If Brandon Funk, 22, tries really hard, he can imagine what his life would have been like without the Boys and Girls Club of Westaskiwin.
He doesn’t think he would have graduated university now, or have an intereting career. He wouldn’t have played basketball at high school, or been one of the presidents of his Grade 12 class. More than any of that, though, he wouldn’t have discovered his life’s passion: helping others.
“I probably would have gotten into a lot of trouble,” he says. “I definitely wouldn’t be the person I am today.”
It all started when he was in Grade 1 and his family moved to Wetaskiwin, Alberta, a city of 12,000 just south of Edmonton. He didn’t know a soul. Plus, he was shy. That’s when he got involved in the after-school programs at the local Boys and Girls Club. He still remembers his favourite part, the swash-buckling Friday evening ritual of sword-fighting with foam swords. During those after-school programs and in day camp over the summer, he blossomed.
“It gave me brothers and sisters,” says Brandon, an only child. What he remembers most, though, is that the Club was a safe place for him to go after school in a city that didn’t offer much in the way of activities for kids.
“The Boys and Girls Club helped me open up, not be afraid,” he says.
Eventually, the Club’s coordinator, Tyson Lazaruk, invited Brandon to join the Club’s basketball team and that led to playing basketball at high school, too. By the time he hit Grade 8, Lazaruk offered him the chance to be a volunteer in the Club’s after school program. He aced it.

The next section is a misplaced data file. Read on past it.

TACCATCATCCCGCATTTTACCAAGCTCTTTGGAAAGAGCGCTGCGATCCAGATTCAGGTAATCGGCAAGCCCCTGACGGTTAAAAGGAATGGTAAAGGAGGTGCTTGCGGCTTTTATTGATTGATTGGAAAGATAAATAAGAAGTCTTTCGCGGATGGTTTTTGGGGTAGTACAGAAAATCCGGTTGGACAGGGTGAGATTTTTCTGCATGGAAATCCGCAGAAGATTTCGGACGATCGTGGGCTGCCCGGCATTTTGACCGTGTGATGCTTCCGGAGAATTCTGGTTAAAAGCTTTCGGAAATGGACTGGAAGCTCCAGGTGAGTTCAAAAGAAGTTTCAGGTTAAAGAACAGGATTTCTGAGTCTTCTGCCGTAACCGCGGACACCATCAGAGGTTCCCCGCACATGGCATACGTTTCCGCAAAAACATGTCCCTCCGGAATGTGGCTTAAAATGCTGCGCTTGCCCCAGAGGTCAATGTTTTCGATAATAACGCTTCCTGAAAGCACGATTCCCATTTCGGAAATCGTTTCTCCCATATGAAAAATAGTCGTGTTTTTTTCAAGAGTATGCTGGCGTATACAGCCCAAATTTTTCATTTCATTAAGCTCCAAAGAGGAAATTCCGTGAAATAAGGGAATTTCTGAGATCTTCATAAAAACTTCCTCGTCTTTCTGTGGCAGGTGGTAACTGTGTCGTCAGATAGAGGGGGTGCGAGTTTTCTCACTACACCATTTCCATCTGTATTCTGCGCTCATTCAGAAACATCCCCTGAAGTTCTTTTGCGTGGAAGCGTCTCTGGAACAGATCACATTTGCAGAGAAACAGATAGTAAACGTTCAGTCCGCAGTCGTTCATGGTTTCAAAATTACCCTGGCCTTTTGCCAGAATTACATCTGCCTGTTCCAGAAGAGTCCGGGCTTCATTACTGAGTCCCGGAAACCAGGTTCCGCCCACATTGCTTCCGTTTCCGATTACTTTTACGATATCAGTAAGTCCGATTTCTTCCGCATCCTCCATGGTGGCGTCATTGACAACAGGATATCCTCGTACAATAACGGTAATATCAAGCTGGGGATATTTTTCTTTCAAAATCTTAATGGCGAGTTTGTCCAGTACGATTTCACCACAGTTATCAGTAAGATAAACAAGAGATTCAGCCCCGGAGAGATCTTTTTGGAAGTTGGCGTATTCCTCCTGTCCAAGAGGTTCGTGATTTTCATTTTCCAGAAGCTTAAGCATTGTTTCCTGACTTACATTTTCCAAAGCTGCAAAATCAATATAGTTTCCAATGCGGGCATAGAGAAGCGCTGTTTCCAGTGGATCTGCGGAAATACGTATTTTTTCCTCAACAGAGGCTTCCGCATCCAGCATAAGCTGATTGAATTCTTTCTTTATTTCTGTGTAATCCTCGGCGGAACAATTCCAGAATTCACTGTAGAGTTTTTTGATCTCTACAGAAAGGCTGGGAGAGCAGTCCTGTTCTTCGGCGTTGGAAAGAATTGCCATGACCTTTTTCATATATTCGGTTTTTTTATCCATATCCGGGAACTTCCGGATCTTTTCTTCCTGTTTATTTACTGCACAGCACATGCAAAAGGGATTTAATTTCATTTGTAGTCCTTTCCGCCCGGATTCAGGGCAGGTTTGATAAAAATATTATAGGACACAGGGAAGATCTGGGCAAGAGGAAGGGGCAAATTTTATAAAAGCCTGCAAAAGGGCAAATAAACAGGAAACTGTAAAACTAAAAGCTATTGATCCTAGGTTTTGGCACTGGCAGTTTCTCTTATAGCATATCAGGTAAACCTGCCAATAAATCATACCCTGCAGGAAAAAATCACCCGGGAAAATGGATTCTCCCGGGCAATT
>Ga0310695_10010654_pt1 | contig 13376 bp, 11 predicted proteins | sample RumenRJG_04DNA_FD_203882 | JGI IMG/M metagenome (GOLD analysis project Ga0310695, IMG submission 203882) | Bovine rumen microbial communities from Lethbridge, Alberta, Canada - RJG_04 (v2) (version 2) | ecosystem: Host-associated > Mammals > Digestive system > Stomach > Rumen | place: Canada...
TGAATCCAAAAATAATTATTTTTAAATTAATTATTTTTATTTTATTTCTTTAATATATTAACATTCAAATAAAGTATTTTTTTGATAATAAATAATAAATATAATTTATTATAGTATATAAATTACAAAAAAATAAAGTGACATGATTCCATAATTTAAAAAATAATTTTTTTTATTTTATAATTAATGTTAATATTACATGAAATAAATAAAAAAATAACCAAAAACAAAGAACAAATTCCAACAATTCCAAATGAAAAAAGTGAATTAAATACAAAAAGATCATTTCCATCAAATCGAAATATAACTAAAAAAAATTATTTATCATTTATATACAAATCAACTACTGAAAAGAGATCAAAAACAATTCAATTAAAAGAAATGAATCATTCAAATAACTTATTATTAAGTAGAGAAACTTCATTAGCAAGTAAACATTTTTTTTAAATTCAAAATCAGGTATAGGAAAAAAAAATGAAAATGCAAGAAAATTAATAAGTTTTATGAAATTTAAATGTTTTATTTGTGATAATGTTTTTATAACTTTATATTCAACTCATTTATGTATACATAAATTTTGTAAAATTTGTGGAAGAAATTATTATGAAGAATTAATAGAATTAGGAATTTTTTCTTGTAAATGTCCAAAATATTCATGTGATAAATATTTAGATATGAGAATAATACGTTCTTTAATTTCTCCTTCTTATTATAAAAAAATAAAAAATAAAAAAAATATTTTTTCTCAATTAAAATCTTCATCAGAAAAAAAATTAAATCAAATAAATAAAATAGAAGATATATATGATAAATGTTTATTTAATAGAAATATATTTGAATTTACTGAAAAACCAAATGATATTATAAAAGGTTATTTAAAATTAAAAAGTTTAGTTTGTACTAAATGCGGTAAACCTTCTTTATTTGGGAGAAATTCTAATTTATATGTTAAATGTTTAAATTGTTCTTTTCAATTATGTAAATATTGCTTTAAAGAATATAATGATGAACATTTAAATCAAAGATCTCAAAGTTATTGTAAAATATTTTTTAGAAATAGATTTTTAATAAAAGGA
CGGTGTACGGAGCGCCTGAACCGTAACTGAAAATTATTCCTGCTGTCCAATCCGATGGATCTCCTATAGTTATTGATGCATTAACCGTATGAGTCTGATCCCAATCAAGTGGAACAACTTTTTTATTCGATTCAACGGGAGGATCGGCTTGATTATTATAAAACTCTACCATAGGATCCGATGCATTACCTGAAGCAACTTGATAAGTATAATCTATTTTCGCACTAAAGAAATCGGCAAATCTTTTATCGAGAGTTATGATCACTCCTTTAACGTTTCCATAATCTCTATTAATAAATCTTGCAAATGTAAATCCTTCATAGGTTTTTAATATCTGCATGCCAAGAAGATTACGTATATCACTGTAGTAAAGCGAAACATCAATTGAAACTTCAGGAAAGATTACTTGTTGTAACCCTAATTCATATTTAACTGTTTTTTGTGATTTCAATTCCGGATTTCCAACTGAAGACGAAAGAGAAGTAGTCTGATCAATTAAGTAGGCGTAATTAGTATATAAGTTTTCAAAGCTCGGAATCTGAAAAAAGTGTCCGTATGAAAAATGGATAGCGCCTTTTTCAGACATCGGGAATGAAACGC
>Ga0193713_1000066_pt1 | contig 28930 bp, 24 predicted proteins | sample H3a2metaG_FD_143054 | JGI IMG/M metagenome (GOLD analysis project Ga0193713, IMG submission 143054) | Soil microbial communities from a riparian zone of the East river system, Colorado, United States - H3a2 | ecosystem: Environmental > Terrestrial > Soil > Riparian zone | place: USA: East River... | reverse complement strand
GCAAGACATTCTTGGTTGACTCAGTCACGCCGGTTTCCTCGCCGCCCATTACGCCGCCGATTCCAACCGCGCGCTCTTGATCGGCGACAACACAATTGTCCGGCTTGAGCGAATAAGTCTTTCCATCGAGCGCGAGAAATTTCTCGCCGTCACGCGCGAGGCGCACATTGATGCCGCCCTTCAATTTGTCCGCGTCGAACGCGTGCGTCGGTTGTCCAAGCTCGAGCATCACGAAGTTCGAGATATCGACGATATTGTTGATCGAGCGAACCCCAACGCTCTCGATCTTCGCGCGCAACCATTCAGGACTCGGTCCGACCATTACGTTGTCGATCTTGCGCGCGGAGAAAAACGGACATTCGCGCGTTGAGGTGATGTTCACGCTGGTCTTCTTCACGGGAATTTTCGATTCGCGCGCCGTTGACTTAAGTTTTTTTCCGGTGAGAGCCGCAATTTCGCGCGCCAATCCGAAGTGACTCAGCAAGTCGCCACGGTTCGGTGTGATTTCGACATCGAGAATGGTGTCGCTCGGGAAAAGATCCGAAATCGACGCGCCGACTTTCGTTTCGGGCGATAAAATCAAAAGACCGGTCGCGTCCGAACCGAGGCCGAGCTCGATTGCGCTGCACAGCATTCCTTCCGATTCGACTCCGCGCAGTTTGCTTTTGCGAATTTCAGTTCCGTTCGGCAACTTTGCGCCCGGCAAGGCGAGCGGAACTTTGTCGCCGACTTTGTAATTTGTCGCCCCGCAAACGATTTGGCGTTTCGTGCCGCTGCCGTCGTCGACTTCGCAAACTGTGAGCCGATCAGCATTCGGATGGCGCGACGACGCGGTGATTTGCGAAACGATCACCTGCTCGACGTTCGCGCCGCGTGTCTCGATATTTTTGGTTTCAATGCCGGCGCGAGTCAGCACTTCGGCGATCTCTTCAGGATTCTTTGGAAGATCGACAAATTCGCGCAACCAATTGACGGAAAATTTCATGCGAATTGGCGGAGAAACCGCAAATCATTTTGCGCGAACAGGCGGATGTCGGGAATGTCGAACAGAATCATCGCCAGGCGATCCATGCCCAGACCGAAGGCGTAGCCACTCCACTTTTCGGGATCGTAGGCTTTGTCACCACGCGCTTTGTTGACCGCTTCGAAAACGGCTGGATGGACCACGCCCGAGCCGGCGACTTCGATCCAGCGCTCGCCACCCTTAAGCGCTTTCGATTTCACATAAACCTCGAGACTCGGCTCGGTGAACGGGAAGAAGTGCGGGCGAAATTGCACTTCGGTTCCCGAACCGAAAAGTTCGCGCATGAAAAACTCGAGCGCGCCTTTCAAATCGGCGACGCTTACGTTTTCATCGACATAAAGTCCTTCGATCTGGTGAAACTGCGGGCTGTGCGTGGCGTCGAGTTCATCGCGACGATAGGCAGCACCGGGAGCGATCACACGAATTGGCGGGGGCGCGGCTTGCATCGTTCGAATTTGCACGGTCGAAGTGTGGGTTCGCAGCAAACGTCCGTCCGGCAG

And when he was old enough, the volunteer job turned into a paying one. Working at the Club was a steep learning curve for him, Brandon says. At first, he wasn’t sure how to handle the kids in his program. “Then you learn to be yourself and talk to them like normal people and everything just comes naturally,” he says.
The payoff is that the kids learned they could talk to him, too. He figured out that helping kids is one of the things he cares about most and it led to his decision to become a teacher.
“It got me involved in the community and now I want to go out and help people,” he says.
His passion for helping people made him one of 10 Boys and Girls Clubs members in Canada to win a $3,200 tuition scholarship funded by the merchandise lease company easyhome, awarded for outstanding community involvement and volunteerism.
His Boys and Girls Clubs experience came full circle when he got accepted to Augustana College. By coincidence, he reconnected with Lazaruk, one of his most important role models, who now works as a recruiter there. “We kind of found each other again,” Brandon says. Brandon continued to work at the Club both part and full time when he was home from Augustana College, the University of Alberta’s satellite campus in Camrose.
Brandon has now graduated from University and has full-time employment but it is not unusual for us to see him still coming to the Club once or twice a week to help out, as well as taking part in the Club's Capital One Race for Kids fundraising event each year.
We are truly lucky to call Brandon one of our Club's Alumni!